However, I also use Calendar for what GTD calls a “tickler file”. Basically, the idea is to send a note to yourself in the future, to arrive at some later date. I have created a separate calendar for this, called “TODO”, to which I add an event on the date I want to be reminded. Such events can also be recurring; for example, I use a weekly recurring event on Friday to remind me to publish a blog post.

The TODO calendar has a different default reminder configured than my main calendar. Instead of making a noise on my phone, it sends an email on the day the event happens. The email goes to Gmail, where it is caught by a filter, and treated in the same way as my special +todo email address. So the next time I open my inbox (which I do regularly), the reminder will be there for me to act on.

My reminder settings in Google Calendar


I might sound like a Google fanboy now, and while I did also use Google Tasks (the popup thing in Gmail) for a while, I found it annoying and constraining. But I recently discovered Checkvist, which is neither of these things. Checkvist is an outliner tool that lets you create nested checklists. It has a clean UI without lacking in features, and is entirely keyboard-driven with several of the same shortcuts as Gmail. And it’s free.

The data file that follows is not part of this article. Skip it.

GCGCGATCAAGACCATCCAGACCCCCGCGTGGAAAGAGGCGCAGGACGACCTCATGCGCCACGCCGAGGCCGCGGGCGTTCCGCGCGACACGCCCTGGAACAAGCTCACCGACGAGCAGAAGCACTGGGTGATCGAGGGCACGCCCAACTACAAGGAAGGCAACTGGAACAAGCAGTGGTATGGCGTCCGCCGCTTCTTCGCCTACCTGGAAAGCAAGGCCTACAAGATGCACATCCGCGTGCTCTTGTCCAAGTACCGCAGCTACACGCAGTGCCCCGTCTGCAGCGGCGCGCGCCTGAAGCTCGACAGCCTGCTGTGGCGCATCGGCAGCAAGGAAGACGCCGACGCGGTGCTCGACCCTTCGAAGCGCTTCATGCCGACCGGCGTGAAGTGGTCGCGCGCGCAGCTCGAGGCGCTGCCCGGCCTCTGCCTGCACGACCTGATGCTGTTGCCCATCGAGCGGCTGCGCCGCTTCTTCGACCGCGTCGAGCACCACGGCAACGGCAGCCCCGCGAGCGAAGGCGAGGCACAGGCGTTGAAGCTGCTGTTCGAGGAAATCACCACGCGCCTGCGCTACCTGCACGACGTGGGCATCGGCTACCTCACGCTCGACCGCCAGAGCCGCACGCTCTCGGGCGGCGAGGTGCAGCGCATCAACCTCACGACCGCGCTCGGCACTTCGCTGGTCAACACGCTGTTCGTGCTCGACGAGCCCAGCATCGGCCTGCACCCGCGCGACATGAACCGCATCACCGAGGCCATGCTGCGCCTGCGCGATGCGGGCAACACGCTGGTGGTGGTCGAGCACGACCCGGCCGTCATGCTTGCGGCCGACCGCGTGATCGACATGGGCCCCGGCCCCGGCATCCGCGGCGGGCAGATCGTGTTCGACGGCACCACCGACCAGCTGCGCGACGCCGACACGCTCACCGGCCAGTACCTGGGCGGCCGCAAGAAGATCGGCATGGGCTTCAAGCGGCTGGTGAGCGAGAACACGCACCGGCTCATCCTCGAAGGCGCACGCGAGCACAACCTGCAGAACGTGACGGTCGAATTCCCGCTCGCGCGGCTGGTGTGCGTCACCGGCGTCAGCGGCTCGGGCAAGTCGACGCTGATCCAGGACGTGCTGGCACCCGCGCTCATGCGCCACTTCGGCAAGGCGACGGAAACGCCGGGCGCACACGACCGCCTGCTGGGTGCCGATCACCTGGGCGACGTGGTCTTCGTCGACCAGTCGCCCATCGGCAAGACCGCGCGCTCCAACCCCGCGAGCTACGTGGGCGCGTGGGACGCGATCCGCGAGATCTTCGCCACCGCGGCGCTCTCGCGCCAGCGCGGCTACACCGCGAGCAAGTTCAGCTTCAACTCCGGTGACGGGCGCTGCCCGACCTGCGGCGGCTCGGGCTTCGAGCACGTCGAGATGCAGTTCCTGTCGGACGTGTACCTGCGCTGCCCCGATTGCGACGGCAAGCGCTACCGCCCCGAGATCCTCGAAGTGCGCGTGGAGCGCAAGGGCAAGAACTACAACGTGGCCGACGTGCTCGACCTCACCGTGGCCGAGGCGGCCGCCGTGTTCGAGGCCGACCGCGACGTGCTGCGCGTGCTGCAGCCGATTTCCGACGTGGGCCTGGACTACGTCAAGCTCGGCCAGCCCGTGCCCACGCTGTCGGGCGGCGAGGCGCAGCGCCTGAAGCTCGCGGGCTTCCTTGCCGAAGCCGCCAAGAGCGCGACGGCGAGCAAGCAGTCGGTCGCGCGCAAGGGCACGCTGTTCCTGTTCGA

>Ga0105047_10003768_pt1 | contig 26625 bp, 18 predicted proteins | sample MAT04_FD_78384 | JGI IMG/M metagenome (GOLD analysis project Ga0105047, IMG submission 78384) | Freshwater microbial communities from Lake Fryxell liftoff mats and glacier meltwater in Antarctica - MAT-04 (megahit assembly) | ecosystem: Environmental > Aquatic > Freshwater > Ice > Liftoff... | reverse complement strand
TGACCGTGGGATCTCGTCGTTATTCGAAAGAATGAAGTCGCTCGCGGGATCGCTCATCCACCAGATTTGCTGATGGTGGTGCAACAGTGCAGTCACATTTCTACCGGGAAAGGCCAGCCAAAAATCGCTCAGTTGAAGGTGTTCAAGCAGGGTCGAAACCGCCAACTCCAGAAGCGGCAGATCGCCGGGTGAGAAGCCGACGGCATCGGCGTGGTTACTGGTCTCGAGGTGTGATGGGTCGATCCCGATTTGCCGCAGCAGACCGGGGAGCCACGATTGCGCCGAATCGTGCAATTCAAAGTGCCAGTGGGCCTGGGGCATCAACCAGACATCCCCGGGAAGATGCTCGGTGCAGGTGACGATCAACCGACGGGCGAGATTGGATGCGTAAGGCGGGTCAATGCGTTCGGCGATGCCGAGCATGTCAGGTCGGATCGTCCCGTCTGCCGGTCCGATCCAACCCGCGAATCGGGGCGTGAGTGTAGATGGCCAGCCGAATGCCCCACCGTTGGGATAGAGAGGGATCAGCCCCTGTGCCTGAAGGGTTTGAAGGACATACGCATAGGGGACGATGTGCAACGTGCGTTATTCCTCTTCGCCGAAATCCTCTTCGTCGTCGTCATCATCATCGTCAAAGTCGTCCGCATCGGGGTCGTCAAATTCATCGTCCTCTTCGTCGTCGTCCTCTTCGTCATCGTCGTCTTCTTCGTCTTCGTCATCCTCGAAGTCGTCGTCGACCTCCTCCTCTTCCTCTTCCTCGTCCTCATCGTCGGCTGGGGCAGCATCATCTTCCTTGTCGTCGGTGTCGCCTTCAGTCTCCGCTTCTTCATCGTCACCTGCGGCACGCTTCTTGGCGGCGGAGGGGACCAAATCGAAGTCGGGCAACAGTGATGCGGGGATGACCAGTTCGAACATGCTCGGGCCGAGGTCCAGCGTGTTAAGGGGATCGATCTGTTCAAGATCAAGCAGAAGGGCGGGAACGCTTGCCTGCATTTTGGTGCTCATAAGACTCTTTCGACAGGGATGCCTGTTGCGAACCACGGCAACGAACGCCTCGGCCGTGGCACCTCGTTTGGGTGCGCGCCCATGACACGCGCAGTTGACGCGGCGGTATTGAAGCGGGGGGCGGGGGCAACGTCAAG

Checkvist screenshot

I use Checkvist to capture anything that needs to be done longer-term. In GTD terms, it’s my “next actions” list. I create one checklist for each “project” (in my case, game). On such a list, the top-level items represent milestones, for example “prototype”, “alpha”, “release”. Below the milestone go the actions that need to be completed before that milestone is considered done. Each of these actions can itself be broken down into smaller steps, if it makes sense.

I frequently rearrange tasks so that the most important things are at the top, and just work my way down. When an item is completed, I cross it out. When that is the last item to be completed, the parent task automatically gets crossed out as well, just as you’d expect.

Pen and paper